The motivation for the approach of this thought experiment is twofold. The first reason this hypothetical mechanism is attractive is that it has a good phenomenological fit to the cold fusion experimental observations. A second reason is that to my knowledge it does not depart too far from conventional physics. While it is true that a few assumptions must be reexamined, our basic understanding of physical laws and interactions need not be set aside, in connection, for example, with the strong interaction, the weak interaction and Coulomb repulsion.
Now for the observations and predictions.
1. In PdD electrolytic experiments, 4He seems to be produced at or close to the surface of the cathode.
The main reason for this belief is that the 4He, which is thought to be the primary ash of PdD cold fusion, is found near the surface and less and less as towards the bulk of the palladium cathode. Because 4He is not mobile in palladium (except when there are fissures and cracks), it cannot migrate out of the cathode in the same way that deuterium can. This means that any 4He that is detected at or near the surface that is the result of a fusion process will have been produced at or near the surface. The requirement for surface or near-surface production of 4He in the PdD electrolytic system does not seem to be a hard and fast one, but there are several lines of evidence that point in that direction.
If the mechanism proposed here holds, the reason for this would be straightforward. Electrical current can be expected, through the mechanism of this thought experiment, to bring alter the charge density of the lattice site nuclei. The electron charge would then become more evenly distributed throughout the lattice and into the interstitial areas, rather than being concentrated around the lattice sites as it normally is. The cause for the change in charge density is not yet clear -- in this case it could be through interactions between migrating electrons with more tightly bound electrons. But because current flows primarily through the skin of a conductor and less and less towards the center, one would see less and less of the effect with increasing depth into the cathode.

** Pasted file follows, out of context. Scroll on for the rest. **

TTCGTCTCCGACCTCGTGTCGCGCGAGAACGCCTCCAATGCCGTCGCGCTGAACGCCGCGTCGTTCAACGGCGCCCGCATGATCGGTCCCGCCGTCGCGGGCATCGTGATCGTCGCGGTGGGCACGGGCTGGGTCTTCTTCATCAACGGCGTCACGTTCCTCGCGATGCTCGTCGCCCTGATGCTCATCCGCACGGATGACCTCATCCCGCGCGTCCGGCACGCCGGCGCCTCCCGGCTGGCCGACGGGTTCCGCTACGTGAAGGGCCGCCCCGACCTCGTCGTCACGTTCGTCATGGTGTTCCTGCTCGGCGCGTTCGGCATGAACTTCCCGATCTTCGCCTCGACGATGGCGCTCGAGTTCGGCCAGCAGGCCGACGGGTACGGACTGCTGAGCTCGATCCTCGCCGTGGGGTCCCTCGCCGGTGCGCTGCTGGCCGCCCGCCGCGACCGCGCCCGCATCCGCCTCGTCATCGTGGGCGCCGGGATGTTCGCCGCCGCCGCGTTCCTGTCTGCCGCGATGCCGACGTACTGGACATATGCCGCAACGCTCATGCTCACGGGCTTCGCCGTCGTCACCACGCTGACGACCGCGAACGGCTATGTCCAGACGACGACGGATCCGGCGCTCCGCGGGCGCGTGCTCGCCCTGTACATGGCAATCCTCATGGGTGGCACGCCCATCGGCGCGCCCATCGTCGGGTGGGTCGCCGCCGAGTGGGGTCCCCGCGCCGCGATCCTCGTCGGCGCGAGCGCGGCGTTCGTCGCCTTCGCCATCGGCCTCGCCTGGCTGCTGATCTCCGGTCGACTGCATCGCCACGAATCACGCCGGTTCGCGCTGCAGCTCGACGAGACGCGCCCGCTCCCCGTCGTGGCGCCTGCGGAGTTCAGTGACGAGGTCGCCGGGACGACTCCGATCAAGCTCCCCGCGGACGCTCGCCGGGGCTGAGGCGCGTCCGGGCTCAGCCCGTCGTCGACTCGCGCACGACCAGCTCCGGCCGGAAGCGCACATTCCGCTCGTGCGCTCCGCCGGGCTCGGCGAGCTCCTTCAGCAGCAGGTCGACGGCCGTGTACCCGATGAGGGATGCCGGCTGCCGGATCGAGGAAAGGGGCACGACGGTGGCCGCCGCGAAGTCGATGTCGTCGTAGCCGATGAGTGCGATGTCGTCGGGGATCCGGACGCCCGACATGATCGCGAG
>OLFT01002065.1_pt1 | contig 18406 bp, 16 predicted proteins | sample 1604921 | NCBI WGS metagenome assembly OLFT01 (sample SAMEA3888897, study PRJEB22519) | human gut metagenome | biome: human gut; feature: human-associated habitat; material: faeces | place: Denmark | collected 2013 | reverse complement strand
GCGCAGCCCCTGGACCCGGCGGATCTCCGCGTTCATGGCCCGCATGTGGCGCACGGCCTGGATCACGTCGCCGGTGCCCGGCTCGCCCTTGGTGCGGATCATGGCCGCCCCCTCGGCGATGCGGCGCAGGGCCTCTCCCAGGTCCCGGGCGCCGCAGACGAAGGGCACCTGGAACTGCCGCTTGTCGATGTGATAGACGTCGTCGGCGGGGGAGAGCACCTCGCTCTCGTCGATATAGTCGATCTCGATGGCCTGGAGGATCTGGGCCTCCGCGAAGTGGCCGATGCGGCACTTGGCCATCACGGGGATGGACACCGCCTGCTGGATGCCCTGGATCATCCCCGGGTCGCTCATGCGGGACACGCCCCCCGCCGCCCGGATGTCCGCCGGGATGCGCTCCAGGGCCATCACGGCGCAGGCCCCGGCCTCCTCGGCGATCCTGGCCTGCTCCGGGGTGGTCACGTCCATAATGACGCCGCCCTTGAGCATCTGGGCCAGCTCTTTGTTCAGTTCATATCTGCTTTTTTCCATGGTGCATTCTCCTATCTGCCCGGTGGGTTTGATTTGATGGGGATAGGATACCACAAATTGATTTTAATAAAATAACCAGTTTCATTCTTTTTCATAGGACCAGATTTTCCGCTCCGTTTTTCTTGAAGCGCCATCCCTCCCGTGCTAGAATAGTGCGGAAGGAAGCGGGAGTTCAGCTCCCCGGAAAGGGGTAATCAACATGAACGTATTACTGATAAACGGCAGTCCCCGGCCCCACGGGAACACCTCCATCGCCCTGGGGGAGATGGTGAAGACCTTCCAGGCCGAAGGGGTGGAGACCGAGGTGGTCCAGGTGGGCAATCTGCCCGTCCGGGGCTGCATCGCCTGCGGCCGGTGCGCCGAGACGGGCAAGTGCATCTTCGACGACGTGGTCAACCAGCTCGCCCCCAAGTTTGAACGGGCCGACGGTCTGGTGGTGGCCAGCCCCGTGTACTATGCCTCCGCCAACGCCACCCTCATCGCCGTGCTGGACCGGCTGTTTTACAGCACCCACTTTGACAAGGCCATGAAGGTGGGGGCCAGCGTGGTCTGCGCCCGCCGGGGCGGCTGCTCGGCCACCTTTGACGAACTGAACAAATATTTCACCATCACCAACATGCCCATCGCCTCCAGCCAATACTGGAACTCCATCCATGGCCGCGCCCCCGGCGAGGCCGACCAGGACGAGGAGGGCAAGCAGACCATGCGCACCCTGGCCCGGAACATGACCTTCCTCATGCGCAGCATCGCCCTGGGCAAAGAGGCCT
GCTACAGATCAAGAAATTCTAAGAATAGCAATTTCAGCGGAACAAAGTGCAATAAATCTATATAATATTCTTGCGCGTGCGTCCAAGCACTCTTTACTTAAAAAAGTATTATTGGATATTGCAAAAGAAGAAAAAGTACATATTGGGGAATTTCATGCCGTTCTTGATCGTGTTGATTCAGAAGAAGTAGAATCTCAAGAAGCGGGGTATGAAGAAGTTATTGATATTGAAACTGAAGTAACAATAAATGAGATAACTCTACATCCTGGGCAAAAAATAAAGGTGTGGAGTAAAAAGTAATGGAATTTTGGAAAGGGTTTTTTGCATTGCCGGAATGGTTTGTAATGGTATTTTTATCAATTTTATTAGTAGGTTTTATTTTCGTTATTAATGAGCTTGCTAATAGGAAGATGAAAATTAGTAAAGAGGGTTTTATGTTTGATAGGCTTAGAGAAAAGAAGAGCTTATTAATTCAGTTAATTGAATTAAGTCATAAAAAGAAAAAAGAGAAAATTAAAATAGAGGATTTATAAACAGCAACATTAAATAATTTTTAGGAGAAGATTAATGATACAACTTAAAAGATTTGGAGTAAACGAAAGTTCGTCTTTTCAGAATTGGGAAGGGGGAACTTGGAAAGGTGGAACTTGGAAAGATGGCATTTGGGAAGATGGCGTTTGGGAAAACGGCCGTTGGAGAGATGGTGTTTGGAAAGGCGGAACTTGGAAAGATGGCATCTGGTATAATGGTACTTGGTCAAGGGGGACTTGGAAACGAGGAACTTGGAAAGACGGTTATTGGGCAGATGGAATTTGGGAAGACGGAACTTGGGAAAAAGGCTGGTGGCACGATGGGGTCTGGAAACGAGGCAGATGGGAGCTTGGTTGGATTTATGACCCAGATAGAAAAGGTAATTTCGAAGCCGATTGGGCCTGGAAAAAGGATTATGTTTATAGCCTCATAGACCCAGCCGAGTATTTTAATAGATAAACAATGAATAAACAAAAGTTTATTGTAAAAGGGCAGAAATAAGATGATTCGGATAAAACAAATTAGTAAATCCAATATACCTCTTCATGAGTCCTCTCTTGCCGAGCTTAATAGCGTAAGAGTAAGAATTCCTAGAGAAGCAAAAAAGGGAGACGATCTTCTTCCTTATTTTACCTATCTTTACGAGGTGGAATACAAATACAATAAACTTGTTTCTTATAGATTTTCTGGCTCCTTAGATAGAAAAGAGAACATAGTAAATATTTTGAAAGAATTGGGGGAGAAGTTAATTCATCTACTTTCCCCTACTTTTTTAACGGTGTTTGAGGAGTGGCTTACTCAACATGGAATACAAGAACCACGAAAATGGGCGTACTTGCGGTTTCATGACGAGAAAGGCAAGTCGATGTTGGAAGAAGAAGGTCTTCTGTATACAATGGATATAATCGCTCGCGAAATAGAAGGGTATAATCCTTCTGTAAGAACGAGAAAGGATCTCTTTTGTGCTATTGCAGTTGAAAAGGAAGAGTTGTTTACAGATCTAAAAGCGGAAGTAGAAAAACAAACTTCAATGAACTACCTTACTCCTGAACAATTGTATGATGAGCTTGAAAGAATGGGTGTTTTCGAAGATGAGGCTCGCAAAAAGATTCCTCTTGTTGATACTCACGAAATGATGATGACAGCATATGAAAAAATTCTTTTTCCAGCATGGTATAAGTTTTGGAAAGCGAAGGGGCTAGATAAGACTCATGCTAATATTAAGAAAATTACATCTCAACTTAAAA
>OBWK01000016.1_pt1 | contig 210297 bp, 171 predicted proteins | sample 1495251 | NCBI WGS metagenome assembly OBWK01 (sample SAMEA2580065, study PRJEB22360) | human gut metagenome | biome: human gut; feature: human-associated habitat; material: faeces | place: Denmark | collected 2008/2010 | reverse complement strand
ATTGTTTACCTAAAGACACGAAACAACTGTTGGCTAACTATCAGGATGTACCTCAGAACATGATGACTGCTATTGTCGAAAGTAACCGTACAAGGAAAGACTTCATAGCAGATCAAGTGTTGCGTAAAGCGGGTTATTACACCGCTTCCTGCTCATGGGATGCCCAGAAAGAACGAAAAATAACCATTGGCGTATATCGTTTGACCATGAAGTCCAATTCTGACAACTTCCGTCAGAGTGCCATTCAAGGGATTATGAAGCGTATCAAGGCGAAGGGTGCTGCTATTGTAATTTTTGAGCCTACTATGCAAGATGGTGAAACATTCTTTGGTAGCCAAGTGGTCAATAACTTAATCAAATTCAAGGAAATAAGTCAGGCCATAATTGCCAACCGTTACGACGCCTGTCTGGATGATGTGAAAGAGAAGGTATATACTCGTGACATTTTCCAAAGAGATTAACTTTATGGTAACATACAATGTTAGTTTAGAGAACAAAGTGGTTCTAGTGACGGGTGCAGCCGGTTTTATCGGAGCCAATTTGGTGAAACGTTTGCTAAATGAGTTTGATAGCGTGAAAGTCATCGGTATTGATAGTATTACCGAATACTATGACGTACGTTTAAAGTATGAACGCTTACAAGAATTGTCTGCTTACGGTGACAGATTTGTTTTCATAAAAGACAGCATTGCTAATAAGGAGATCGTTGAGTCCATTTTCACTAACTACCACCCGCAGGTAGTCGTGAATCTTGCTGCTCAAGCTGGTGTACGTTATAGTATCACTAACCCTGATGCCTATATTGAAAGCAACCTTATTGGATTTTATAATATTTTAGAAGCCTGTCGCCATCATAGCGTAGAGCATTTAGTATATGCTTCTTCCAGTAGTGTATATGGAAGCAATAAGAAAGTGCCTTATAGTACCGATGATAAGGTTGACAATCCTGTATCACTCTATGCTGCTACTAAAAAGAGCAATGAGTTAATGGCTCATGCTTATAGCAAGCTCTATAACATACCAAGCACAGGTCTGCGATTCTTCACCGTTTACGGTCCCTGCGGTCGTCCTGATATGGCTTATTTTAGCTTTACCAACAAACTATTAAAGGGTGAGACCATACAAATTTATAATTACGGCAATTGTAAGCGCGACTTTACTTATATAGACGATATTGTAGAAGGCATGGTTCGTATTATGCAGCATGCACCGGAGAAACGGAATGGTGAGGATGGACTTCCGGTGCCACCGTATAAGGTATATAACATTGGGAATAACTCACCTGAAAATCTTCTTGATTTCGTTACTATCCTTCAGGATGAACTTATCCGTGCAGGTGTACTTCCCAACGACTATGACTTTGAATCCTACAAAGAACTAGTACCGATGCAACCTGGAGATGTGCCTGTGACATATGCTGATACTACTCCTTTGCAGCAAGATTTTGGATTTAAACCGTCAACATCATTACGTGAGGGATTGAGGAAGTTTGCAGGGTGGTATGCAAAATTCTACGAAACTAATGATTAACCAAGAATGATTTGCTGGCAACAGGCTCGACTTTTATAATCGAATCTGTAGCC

2. In PdD electrolytic experiments, it can take a while for an effect to be seen. 3. In PdD electrolytic experiments, there seems to be a relationship between impurities and an effect. Excess heat may not be seen in a pure palladium cathode, for example, whereas it may be seen increasingly effectively in a cathode which has undergone prior electrolysis and has acquired impurities through the process of electrolysis.
It would seem that impurities play a role of some kind. One thought here is that in order for the charge density to be altered, the energy within the electronic structure must be allowed to increase. This process can be expected to be defeated if electrons are mobile throughout the cathode. If there are dielectric impurities that have the effect of isolating certain portions of the cathode into their own insulated islands, the average energy of the electronic structure within those islands can be expected to increase. In a fresh cathode, there may be few impurities and insulated islands of this type. After a long period of electrolysis, however, there may be more and more insulated islands that can retain energy in this way, facilitating the modification of the charge distribution and hence the shielding mentioned above.